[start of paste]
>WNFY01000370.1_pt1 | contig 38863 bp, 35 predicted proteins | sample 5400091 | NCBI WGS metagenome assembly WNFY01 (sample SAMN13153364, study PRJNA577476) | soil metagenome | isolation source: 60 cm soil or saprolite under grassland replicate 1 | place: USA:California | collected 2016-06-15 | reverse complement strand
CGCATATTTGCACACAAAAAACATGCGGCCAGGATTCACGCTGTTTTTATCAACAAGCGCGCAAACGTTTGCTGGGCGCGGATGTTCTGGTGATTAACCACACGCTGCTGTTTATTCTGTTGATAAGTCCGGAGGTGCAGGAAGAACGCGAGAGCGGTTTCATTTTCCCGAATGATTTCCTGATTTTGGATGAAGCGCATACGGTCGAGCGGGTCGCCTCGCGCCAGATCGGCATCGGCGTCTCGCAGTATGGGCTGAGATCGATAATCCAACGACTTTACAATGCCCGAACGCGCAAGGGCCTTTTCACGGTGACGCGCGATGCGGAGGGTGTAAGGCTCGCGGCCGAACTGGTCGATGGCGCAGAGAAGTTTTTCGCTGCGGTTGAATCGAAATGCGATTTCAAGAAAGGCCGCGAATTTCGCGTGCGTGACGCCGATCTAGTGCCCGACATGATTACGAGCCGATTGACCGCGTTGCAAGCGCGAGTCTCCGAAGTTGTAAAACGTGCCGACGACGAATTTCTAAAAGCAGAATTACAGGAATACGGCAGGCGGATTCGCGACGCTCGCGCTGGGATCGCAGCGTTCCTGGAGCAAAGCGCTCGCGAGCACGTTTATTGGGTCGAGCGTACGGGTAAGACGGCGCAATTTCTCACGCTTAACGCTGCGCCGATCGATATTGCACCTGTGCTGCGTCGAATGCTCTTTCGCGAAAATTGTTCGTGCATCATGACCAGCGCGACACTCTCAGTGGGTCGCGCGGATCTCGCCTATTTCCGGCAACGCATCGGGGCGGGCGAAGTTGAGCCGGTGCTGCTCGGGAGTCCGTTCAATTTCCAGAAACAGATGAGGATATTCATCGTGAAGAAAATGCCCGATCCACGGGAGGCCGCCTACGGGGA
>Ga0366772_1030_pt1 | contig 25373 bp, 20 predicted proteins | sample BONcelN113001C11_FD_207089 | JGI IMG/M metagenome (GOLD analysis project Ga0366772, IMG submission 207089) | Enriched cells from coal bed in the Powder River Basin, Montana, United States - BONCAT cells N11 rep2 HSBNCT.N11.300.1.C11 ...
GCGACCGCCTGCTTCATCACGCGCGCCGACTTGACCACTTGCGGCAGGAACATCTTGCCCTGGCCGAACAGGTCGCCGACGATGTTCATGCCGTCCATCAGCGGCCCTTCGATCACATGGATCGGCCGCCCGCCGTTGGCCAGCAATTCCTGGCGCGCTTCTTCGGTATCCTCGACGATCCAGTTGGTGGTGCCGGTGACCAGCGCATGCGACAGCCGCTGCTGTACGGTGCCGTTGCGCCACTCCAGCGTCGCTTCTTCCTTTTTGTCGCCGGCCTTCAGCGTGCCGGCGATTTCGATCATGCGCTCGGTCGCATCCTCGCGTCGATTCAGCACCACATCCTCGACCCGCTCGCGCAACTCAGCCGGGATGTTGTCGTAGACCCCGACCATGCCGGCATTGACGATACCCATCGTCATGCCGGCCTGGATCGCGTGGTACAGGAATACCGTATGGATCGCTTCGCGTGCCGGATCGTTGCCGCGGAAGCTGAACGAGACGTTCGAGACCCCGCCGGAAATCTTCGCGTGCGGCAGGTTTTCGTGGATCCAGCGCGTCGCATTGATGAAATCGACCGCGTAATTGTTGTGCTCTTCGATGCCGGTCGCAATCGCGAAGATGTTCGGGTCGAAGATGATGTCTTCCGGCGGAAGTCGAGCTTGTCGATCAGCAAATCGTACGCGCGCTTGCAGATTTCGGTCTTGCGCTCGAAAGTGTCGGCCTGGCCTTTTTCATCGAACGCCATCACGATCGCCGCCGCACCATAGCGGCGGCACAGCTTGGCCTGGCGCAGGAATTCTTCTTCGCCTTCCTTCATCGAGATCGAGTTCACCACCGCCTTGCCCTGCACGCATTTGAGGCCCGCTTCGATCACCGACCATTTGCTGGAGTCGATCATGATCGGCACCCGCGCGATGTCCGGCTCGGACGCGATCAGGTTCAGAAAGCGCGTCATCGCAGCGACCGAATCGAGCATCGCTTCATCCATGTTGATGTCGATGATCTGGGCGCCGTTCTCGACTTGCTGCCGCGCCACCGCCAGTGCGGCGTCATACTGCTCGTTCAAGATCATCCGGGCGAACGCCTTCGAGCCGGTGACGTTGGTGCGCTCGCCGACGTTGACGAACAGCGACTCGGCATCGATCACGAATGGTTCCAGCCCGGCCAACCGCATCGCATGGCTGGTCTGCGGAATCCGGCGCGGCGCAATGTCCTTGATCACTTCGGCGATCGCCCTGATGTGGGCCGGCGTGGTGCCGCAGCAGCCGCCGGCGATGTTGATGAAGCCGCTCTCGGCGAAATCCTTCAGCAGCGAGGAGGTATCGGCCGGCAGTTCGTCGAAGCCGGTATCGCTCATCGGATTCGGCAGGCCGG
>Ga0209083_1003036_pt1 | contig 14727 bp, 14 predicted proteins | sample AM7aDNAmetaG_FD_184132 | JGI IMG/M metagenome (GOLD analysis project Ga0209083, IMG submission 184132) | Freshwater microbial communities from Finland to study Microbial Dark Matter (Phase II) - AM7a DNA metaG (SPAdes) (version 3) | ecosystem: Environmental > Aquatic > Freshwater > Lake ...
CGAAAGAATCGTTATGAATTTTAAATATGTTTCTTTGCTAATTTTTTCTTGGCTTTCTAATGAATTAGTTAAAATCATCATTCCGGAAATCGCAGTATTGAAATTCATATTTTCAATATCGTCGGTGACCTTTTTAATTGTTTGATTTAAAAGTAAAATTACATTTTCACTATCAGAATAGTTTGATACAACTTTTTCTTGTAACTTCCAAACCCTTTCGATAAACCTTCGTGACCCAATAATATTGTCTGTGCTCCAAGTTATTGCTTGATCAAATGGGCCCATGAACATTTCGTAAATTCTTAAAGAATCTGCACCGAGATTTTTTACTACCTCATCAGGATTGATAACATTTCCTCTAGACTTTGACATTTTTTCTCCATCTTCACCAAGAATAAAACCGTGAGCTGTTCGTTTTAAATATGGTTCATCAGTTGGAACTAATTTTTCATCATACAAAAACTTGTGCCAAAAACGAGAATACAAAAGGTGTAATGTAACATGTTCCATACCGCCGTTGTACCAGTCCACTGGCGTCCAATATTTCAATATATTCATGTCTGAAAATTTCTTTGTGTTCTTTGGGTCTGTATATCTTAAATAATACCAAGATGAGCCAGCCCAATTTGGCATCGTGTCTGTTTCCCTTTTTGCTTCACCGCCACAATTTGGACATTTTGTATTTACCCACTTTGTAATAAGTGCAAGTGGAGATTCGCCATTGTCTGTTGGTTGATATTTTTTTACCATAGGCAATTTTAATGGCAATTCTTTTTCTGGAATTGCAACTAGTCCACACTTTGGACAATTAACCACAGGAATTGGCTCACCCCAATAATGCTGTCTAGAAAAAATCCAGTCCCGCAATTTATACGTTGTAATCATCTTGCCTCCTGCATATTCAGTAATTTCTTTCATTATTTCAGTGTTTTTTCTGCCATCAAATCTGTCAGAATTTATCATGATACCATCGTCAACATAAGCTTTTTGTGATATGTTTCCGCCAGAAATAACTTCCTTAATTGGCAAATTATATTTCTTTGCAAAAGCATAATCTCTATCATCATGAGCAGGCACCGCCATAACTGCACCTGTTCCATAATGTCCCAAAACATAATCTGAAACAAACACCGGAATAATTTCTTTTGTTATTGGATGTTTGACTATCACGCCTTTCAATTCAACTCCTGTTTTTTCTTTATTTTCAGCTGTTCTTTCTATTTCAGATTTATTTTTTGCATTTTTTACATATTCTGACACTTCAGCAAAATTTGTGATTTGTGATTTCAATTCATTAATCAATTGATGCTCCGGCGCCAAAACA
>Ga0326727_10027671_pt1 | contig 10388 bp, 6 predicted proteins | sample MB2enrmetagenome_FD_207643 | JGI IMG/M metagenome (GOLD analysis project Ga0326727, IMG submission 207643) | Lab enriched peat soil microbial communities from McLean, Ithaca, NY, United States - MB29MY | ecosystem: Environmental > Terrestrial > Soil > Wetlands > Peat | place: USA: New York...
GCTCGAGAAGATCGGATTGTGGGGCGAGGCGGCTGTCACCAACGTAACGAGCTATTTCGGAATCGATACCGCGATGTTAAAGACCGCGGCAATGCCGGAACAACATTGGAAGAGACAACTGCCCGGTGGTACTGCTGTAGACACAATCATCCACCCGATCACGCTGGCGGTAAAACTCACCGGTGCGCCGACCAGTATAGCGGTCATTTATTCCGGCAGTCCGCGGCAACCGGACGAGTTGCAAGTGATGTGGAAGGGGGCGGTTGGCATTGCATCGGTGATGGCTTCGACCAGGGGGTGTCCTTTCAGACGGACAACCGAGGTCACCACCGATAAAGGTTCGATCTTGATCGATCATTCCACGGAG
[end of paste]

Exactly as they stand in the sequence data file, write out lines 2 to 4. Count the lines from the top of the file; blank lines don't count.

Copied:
CGCATATTTGCACACAAAAAACATGCGGCCAGGATTCACGCTGTTTTTATCAACAAGCGCGCAAACGTTTGCTGGGCGCGGATGTTCTGGTGATTAACCACACGCTGCTGTTTATTCTGTTGATAAGTCCGGAGGTGCAGGAAGAACGCGAGAGCGGTTTCATTTTCCCGAATGATTTCCTGATTTTGGATGAAGCGCATACGGTCGAGCGGGTCGCCTCGCGCCAGATCGGCATCGGCGTCTCGCAGTATGGGCTGAGATCGATAATCCAACGACTTTACAATGCCCGAACGCGCAAGGGCCTTTTCACGGTGACGCGCGATGCGGAGGGTGTAAGGCTCGCGGCCGAACTGGTCGATGGCGCAGAGAAGTTTTTCGCTGCGGTTGAATCGAAATGCGATTTCAAGAAAGGCCGCGAATTTCGCGTGCGTGACGCCGATCTAGTGCCCGACATGATTACGAGCCGATTGACCGCGTTGCAAGCGCGAGTCTCCGAAGTTGTAAAACGTGCCGACGACGAATTTCTAAAAGCAGAATTACAGGAATACGGCAGGCGGATTCGCGACGCTCGCGCTGGGATCGCAGCGTTCCTGGAGCAAAGCGCTCGCGAGCACGTTTATTGGGTCGAGCGTACGGGTAAGACGGCGCAATTTCTCACGCTTAACGCTGCGCCGATCGATATTGCACCTGTGCTGCGTCGAATGCTCTTTCGCGAAAATTGTTCGTGCATCATGACCAGCGCGACACTCTCAGTGGGTCGCGCGGATCTCGCCTATTTCCGGCAACGCATCGGGGCGGGCGAAGTTGAGCCGGTGCTGCTCGGGAGTCCGTTCAATTTCCAGAAACAGATGAGGATATTCATCGTGAAGAAAATGCCCGATCCACGGGAGGCCGCCTACGGGGA
>Ga0366772_1030_pt1 | contig 25373 bp, 20 predicted proteins | sample BONcelN113001C11_FD_207089 | JGI IMG/M metagenome (GOLD analysis project Ga0366772, IMG submission 207089) | Enriched cells from coal bed in the Powder River Basin, Montana, United States - BONCAT cells N11 rep2 HSBNCT.N11.300.1.C11 ...
GCGACCGCCTGCTTCATCACGCGCGCCGACTTGACCACTTGCGGCAGGAACATCTTGCCCTGGCCGAACAGGTCGCCGACGATGTTCATGCCGTCCATCAGCGGCCCTTCGATCACATGGATCGGCCGCCCGCCGTTGGCCAGCAATTCCTGGCGCGCTTCTTCGGTATCCTCGACGATCCAGTTGGTGGTGCCGGTGACCAGCGCATGCGACAGCCGCTGCTGTACGGTGCCGTTGCGCCACTCCAGCGTCGCTTCTTCCTTTTTGTCGCCGGCCTTCAGCGTGCCGGCGATTTCGATCATGCGCTCGGTCGCATCCTCGCGTCGATTCAGCACCACATCCTCGACCCGCTCGCGCAACTCAGCCGGGATGTTGTCGTAGACCCCGACCATGCCGGCATTGACGATACCCATCGTCATGCCGGCCTGGATCGCGTGGTACAGGAATACCGTATGGATCGCTTCGCGTGCCGGATCGTTGCCGCGGAAGCTGAACGAGACGTTCGAGACCCCGCCGGAAATCTTCGCGTGCGGCAGGTTTTCGTGGATCCAGCGCGTCGCATTGATGAAATCGACCGCGTAATTGTTGTGCTCTTCGATGCCGGTCGCAATCGCGAAGATGTTCGGGTCGAAGATGATGTCTTCCGGCGGAAGTCGAGCTTGTCGATCAGCAAATCGTACGCGCGCTTGCAGATTTCGGTCTTGCGCTCGAAAGTGTCGGCCTGGCCTTTTTCATCGAACGCCATCACGATCGCCGCCGCACCATAGCGGCGGCACAGCTTGGCCTGGCGCAGGAATTCTTCTTCGCCTTCCTTCATCGAGATCGAGTTCACCACCGCCTTGCCCTGCACGCATTTGAGGCCCGCTTCGATCACCGACCATTTGCTGGAGTCGATCATGATCGGCACCCGCGCGATGTCCGGCTCGGACGCGATCAGGTTCAGAAAGCGCGTCATCGCAGCGACCGAATCGAGCATCGCTTCATCCATGTTGATGTCGATGATCTGGGCGCCGTTCTCGACTTGCTGCCGCGCCACCGCCAGTGCGGCGTCATACTGCTCGTTCAAGATCATCCGGGCGAACGCCTTCGAGCCGGTGACGTTGGTGCGCTCGCCGACGTTGACGAACAGCGACTCGGCATCGATCACGAATGGTTCCAGCCCGGCCAACCGCATCGCATGGCTGGTCTGCGGAATCCGGCGCGGCGCAATGTCCTTGATCACTTCGGCGATCGCCCTGATGTGGGCCGGCGTGGTGCCGCAGCAGCCGCCGGCGATGTTGATGAAGCCGCTCTCGGCGAAATCCTTCAGCAGCGAGGAGGTATCGGCCGGCAGTTCGTCGAAGCCGGTATCGCTCATCGGATTCGGCAGGCCGG